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China, India contribute most to global greenery expansion: NASA data
February 13, 2019
Abstract : Data from NASA satellites have shown that China and India led the way in greening on land, thanks to ambitious tree-planting programs in China and intensive agriculture in both countries.
WASHINGTON, Feb. 12 (Xinhua) -- Data from NASA satellites have shown that China and India led the way in greening on land, thanks to ambitious tree-planting programs in China and intensive agriculture in both countries.
The study published in the latest edition in Nature Sustainability on Monday showed that at least 25 percent of the foliage expansion since the early 2000s globally came in China.
The researchers from Boston University found that global green leaf area has increased by 5 percent in the new century, an area equivalent to all of the Amazon rainforest.
"China and India account for one-third of the greening, but contain only nine percent of the planet's land area covered in vegetation," said lead author Chen Chi of Boston University.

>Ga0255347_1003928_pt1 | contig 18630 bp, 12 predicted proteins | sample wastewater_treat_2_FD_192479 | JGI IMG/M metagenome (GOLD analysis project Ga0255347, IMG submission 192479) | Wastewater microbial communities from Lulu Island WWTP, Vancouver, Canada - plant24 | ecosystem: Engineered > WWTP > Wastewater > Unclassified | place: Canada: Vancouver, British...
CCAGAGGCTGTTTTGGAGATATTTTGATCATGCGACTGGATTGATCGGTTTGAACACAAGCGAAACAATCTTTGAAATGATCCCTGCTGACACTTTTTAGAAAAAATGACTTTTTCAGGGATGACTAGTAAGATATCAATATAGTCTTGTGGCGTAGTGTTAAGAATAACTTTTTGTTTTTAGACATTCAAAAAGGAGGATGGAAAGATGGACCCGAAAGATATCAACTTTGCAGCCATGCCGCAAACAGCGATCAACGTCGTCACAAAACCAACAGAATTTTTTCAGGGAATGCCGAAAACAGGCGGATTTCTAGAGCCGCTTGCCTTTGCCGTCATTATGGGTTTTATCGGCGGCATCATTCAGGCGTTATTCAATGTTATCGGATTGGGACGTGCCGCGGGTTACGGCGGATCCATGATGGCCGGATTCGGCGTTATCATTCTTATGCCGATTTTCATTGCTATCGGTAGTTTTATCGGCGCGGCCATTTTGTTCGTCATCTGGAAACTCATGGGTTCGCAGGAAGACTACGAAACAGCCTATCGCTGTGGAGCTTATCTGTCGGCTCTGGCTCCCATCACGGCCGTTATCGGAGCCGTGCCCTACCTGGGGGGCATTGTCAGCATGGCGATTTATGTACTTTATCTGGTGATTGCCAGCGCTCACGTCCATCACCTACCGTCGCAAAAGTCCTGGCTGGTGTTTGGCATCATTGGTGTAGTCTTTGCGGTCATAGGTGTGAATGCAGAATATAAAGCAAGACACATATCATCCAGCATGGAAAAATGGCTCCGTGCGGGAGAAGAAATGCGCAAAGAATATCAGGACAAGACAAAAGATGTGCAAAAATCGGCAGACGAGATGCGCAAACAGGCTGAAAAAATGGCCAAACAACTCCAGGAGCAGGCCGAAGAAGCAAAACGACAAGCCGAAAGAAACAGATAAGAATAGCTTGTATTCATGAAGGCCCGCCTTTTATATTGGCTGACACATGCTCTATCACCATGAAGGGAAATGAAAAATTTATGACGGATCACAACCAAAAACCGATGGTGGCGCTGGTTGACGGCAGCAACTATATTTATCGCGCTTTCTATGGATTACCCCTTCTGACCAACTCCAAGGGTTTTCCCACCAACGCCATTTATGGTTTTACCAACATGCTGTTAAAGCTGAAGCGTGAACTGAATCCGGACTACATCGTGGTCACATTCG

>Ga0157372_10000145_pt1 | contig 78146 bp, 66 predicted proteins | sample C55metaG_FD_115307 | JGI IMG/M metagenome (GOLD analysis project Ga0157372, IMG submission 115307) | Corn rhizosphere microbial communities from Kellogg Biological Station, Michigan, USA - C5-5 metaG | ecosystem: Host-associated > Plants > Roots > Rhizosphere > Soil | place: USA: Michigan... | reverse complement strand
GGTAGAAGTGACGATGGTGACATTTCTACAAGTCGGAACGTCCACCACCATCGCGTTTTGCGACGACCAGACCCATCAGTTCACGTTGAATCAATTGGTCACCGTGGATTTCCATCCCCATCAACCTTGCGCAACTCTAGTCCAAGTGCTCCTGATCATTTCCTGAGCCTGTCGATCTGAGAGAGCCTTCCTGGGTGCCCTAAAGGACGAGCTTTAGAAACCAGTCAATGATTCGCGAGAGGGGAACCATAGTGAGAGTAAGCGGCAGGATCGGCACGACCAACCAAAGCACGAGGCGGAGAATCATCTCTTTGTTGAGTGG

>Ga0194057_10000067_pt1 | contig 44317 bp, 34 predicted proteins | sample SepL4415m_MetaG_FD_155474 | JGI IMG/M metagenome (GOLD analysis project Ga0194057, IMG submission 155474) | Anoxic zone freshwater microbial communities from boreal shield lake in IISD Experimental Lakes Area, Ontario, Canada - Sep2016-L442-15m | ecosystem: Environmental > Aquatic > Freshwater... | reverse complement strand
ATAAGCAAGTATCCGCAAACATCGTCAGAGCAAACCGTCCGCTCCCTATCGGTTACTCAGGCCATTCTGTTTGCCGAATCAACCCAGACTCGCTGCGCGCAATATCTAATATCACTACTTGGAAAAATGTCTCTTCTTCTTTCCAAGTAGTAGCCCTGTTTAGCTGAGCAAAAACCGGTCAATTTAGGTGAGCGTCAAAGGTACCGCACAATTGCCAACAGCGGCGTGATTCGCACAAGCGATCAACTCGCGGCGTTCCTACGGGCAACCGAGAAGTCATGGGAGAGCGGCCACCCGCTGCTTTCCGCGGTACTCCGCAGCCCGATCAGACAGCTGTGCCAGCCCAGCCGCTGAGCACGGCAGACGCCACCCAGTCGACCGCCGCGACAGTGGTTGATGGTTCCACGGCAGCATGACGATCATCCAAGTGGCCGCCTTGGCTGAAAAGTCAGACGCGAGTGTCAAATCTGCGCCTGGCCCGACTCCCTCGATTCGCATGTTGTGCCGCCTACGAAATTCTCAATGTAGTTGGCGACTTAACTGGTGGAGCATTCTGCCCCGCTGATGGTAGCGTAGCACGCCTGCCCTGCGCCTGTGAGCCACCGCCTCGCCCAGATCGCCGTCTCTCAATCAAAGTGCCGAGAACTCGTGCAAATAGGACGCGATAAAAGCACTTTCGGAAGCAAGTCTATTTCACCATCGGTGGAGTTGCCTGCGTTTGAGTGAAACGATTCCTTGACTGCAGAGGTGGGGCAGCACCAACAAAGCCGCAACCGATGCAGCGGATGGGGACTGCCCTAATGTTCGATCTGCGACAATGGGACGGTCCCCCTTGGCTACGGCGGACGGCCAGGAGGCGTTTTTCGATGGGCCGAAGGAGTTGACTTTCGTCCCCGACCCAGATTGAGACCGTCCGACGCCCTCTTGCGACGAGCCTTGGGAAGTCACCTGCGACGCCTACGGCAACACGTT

"That is a surprising finding, considering the general notion of land degradation in populous countries from over-exploitation," said Chen.
Rama Nemani, a research scientist at NASA's Ames Research Center and a co-author of the study said: "When the greening of the Earth was first observed, we thought it was due to a warmer, wetter climate and fertilization from the added carbon dioxide in the atmosphere."
But with data from NASA's Terra and Aqua satellites, scientists realized that humans are also contributing.
"Humans are incredibly resilient. That's what we see in the satellite data," said Nemani.
China's contribution to the global greening trend comes in large part from its programs to conserve and expand forests, accounting for about 42 percent of the greening contribution, according to the study.
Another 32 percent of the greening change in China, and 82 percent in India, resulted from intensive cultivation of food crops, since the farmland in China and India has not changed much since the early 2000s, while both increased their food production to feed large populations.
However, the researchers rang bells as well. They said that the gain in global greenness did not necessarily offset the loss of natural vegetation in tropical regions like Brazil and Indonesia.
The loss of sustainability and biodiversity in those ecosystems cannot be offset by the simple greenness of the landscape, according to the study.
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